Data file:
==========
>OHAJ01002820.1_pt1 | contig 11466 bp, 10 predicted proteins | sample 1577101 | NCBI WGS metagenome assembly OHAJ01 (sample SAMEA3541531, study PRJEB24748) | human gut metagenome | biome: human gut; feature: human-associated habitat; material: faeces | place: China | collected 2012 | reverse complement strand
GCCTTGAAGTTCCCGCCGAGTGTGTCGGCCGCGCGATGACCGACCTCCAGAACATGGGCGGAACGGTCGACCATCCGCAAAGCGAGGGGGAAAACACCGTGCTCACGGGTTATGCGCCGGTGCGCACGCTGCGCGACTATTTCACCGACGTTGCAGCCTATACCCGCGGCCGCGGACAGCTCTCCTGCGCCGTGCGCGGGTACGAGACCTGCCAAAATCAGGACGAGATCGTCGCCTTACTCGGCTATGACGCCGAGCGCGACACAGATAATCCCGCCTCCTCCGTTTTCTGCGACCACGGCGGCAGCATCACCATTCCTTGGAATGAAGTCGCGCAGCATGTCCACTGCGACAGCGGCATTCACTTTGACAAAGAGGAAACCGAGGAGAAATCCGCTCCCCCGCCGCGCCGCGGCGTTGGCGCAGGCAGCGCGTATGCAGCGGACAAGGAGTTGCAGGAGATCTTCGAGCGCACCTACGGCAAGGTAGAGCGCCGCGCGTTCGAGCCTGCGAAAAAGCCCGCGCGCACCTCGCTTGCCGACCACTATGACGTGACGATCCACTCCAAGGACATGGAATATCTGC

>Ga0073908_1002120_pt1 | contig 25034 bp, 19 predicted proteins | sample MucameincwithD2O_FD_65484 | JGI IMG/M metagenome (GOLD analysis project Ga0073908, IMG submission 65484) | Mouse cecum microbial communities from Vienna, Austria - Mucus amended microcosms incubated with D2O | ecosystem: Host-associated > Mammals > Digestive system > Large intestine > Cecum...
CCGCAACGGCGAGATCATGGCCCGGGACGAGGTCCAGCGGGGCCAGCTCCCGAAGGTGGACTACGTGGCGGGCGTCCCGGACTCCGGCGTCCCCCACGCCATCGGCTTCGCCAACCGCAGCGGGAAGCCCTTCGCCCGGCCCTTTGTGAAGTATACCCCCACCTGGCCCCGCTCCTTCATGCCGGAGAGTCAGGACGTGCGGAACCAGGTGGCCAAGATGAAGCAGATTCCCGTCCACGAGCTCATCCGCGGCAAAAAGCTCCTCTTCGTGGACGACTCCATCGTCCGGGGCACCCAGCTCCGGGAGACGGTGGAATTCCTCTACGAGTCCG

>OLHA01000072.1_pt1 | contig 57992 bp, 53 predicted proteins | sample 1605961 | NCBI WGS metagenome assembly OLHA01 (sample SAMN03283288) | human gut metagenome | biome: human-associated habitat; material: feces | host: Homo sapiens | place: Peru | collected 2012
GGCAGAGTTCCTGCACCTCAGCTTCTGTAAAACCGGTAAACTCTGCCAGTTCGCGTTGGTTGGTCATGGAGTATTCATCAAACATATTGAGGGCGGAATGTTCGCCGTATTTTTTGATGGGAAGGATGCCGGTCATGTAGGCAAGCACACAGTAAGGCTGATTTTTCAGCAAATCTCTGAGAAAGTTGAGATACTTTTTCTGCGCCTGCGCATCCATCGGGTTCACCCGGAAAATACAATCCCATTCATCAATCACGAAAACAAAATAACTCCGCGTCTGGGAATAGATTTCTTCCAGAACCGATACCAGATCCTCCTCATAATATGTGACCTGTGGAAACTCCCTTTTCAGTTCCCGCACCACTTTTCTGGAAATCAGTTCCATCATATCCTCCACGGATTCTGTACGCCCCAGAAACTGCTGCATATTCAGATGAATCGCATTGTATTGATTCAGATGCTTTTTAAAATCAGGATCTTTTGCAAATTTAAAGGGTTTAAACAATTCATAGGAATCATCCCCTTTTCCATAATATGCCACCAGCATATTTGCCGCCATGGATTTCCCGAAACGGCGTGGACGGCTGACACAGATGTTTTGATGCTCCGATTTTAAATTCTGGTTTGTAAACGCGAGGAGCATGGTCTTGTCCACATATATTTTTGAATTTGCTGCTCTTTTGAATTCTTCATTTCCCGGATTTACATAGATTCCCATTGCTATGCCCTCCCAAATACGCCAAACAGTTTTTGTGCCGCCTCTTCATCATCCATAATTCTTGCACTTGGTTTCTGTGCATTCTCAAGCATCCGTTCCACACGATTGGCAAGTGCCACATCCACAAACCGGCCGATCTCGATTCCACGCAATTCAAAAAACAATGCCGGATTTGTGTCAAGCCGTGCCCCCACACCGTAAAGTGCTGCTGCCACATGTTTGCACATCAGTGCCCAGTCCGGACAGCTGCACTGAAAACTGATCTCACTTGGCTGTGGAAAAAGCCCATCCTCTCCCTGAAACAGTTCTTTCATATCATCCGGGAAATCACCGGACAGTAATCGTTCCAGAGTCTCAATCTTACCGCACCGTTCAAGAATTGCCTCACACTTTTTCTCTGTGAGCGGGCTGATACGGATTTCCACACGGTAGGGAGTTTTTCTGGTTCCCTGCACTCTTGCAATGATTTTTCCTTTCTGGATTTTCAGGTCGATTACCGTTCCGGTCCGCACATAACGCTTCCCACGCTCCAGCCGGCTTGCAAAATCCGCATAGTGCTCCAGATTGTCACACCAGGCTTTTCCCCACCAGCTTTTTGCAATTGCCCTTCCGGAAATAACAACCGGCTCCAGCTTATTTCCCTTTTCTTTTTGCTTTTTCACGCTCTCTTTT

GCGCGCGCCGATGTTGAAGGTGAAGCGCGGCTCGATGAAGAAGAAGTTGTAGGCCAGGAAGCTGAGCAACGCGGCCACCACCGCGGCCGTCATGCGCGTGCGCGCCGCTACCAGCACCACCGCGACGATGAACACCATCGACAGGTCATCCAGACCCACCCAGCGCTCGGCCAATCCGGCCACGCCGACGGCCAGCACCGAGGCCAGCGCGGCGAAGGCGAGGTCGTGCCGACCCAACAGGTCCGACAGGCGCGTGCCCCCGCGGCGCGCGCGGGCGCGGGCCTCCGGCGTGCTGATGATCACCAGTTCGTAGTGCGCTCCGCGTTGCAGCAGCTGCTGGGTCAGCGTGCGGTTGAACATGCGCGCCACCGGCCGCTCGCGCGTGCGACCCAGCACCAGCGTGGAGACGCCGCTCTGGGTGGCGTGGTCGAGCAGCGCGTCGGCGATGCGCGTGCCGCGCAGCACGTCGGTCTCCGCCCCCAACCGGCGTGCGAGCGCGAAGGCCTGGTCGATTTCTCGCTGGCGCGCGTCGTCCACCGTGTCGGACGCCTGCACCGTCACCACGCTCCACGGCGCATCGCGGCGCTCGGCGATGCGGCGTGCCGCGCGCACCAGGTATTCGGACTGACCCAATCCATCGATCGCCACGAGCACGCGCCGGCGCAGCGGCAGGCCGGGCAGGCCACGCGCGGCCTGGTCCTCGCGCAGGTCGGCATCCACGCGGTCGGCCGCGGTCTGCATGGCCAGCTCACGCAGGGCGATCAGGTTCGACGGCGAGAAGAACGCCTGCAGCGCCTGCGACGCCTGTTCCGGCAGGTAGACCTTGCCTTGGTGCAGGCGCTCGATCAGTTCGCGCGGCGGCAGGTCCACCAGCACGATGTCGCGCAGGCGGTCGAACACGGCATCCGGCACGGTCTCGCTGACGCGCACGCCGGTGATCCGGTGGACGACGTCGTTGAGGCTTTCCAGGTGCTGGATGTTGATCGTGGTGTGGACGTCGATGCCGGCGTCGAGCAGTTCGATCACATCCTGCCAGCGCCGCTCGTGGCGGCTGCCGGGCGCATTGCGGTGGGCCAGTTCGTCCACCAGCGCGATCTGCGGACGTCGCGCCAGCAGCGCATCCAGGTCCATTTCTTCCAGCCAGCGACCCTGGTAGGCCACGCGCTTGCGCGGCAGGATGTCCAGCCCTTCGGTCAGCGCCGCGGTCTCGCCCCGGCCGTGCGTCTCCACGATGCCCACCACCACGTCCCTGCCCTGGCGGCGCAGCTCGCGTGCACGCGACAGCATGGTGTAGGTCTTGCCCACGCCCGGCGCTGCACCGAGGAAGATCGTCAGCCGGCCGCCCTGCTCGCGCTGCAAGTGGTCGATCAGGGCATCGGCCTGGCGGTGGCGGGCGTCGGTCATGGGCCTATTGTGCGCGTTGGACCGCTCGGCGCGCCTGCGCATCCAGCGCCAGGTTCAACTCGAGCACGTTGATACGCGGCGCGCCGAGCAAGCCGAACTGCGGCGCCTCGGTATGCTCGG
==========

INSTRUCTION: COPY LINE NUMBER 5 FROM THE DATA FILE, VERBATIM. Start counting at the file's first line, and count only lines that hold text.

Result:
>OLHA01000072.1_pt1 | contig 57992 bp, 53 predicted proteins | sample 1605961 | NCBI WGS metagenome assembly OLHA01 (sample SAMN03283288) | human gut metagenome | biome: human-associated habitat; material: feces | host: Homo sapiens | place: Peru | collected 2012